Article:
• Default of Mortgage Loans Due to Death of a Borrower or Guarantor
  • August 12, 2014
  • Law Firm: Kohrman Jackson Krantz PLL - Cleveland Office
  • While most people prefer not to think about it, the death of a borrower or guarantor on a mortgage loan has been known to occur and there can be significant consequences to the loan.

    It is not uncommon, when an individual guarantees repayment of a loan, that the loan documents include a provision that the death of the guarantor results in a default of the loan. On commercial loans, lenders consider the involvement of a key owner/principal of a business borrower critical to the borrower’s ongoing ability to repay the loan. If that key owner/principal dies, the ability of the business borrower to continue operating at the same level and repay the loan is in doubt.  However, it is entirely possible that a suitable substitute guarantor is available; particularly if there are other principals in the business or relatives of the guarantors willing to step up and assume the guaranty.  If the guaranty doesn’t allow time for a suitable guarantor to be provided before the loan is defaulted, then that right needs to be negotiated into the loan documents. Most lenders will consider the inclusion of this provision and 90-120 days is the typical time frame negotiated for providing the new guarantor.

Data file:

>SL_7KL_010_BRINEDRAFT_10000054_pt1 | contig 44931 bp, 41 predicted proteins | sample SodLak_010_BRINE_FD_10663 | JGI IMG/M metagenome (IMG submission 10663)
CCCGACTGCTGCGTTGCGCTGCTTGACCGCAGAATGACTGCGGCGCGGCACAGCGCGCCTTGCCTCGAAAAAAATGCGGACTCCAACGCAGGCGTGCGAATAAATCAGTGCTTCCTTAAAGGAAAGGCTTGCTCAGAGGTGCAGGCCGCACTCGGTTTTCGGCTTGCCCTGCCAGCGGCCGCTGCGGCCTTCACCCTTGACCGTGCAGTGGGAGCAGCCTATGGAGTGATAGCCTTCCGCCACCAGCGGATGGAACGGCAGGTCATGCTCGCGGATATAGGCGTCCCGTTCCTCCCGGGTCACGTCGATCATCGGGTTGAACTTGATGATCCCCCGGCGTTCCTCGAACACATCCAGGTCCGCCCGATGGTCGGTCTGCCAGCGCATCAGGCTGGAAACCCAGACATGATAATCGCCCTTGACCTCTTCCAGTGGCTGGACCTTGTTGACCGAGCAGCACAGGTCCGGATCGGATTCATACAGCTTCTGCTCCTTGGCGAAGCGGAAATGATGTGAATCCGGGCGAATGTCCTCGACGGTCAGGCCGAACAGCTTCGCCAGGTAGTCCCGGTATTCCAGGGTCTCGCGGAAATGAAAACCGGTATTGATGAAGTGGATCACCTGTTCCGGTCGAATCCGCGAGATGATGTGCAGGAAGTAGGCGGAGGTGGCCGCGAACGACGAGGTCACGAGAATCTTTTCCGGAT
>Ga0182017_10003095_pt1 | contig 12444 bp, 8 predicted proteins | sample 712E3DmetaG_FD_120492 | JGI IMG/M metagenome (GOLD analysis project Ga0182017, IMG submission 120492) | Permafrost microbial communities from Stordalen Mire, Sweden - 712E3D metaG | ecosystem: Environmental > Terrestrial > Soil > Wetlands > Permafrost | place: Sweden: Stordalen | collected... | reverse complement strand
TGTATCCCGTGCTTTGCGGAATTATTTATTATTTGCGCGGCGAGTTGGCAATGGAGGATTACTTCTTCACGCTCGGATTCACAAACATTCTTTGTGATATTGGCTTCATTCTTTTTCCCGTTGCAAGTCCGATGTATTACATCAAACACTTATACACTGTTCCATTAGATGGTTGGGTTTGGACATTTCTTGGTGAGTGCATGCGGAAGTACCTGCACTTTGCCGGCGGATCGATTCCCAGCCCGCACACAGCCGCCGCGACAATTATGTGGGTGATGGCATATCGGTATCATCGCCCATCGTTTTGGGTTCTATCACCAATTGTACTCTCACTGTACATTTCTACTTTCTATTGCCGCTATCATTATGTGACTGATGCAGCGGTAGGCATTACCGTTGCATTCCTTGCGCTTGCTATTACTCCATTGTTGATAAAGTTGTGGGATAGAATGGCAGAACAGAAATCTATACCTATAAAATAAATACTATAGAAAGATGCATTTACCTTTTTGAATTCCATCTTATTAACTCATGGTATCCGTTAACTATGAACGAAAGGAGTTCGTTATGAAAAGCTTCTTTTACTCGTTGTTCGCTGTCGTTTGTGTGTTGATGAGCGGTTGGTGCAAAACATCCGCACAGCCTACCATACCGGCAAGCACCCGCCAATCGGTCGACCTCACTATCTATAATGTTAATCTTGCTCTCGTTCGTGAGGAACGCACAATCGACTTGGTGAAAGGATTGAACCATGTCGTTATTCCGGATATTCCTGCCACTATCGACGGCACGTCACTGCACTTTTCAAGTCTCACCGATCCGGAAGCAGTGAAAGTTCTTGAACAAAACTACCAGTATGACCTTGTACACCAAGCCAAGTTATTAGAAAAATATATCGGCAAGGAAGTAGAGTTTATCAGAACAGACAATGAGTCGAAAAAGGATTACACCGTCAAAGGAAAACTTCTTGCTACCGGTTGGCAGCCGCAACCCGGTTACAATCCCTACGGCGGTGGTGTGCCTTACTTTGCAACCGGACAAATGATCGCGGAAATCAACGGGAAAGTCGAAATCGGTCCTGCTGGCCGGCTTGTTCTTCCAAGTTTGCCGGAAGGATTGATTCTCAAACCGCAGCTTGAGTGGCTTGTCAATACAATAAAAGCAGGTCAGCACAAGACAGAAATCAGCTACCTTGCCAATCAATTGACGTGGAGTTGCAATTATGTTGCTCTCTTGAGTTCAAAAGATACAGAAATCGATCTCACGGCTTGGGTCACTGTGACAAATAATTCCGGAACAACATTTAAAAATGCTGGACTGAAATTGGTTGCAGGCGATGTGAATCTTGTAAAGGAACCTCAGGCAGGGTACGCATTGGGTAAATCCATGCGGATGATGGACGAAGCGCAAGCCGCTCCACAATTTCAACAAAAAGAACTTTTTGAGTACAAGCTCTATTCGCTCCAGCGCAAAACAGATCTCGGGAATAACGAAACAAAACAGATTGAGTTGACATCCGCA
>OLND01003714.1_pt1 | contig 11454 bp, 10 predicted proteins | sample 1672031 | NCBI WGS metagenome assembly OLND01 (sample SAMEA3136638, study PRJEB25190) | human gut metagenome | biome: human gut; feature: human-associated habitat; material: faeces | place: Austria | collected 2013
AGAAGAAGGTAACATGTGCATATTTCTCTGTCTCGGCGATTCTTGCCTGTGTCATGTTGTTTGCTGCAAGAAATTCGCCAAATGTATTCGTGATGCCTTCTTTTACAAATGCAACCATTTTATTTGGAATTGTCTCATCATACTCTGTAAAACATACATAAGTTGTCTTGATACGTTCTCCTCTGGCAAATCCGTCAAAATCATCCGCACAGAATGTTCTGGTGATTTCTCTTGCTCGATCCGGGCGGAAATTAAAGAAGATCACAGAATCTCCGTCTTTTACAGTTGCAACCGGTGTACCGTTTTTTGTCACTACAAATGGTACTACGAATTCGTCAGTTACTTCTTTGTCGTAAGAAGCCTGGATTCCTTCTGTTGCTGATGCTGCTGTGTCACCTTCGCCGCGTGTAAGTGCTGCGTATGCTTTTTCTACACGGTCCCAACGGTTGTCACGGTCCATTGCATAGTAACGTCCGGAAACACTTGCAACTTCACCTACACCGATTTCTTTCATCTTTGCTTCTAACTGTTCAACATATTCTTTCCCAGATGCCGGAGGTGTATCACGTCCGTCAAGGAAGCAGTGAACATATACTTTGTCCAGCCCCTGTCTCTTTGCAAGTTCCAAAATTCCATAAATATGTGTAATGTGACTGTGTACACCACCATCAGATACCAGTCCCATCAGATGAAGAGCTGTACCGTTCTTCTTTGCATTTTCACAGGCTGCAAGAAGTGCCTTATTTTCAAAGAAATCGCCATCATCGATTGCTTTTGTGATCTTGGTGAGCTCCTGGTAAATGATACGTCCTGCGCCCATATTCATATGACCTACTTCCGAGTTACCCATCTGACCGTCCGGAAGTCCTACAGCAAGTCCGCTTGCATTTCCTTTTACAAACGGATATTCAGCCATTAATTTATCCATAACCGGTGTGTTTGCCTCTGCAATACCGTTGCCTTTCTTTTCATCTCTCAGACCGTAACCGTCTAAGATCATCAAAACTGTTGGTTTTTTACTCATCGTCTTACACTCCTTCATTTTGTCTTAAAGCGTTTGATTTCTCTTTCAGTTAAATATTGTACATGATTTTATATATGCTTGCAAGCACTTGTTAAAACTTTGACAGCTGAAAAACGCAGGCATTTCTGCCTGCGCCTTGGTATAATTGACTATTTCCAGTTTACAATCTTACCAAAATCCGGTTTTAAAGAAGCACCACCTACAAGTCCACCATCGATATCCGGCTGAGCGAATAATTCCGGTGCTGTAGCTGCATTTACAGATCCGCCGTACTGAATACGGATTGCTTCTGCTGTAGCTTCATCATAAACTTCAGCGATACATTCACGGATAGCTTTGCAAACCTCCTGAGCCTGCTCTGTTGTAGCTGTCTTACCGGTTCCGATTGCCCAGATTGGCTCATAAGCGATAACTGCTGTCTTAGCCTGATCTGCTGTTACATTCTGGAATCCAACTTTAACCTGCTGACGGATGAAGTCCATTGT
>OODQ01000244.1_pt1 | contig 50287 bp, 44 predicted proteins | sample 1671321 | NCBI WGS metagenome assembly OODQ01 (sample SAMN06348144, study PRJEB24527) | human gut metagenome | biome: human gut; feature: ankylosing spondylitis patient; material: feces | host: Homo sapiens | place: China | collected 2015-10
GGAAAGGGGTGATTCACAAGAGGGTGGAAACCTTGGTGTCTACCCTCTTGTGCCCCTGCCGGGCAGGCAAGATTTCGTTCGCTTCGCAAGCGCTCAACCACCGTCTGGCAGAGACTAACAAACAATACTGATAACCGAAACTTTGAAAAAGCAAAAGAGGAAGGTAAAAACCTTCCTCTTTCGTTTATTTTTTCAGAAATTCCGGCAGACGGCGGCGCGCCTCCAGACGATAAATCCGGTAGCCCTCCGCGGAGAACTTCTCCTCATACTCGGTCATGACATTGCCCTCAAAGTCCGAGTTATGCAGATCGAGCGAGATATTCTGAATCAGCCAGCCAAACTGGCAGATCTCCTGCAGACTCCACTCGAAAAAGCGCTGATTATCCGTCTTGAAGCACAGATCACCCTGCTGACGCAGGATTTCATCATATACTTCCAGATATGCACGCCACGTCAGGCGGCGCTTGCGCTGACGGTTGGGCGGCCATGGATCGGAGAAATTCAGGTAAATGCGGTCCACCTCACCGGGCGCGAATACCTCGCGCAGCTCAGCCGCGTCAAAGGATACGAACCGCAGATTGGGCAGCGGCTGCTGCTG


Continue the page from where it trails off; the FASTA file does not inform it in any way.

On the borrower side, it gets trickier.  If the borrower is an individual and that individual dies, the lender has a legitimate concern that the loan will not be repaid and may file an action to accelerate the balance due on the note and foreclose on the mortgage. Where it gets trickier is when the note includes both a husband and wife as co-borrowers or the note provides one borrower but the borrower’s spouse also signs the mortgage. 

    Under Ohio law, it is not enough to establish that the note and mortgage were valid executed, the mortgage was properly recorded, the default occurred and the amount that is due to lender.  After determining that a default has occurred, the court must also address the equities of the situation to determinate if foreclosure is appropriate under the circumstances.

    If the loan documents do not clearly define a payment default to include the death of a borrower, then the lender is pushing its luck to proceed with a foreclosure on that basis alone; particularly if timely payments are being made by the surviving spouse and that surviving spouse also signed the mortgage and is defined as a co-borrower under the mortgage. Just ask Third Federal Savings and Loan who lost its summary judgment and foreclosure order on appeal due to the default language in the note not clearly reflecting its default position and the trial court further failing to consider the equities of the situation. (see Third Fed. Sav. & Loan Assoc. of Cleveland v. Schlegel, 2013 Ohio 1978 (9th Dist. Ct. of App., Summit County)).

    Words mean things, and each side needs to review the language in the loan documentation to ensure it correctly reflects the intent of the parties and what will and will not trigger a default and the right of a lender to proceed with foreclosure of the property.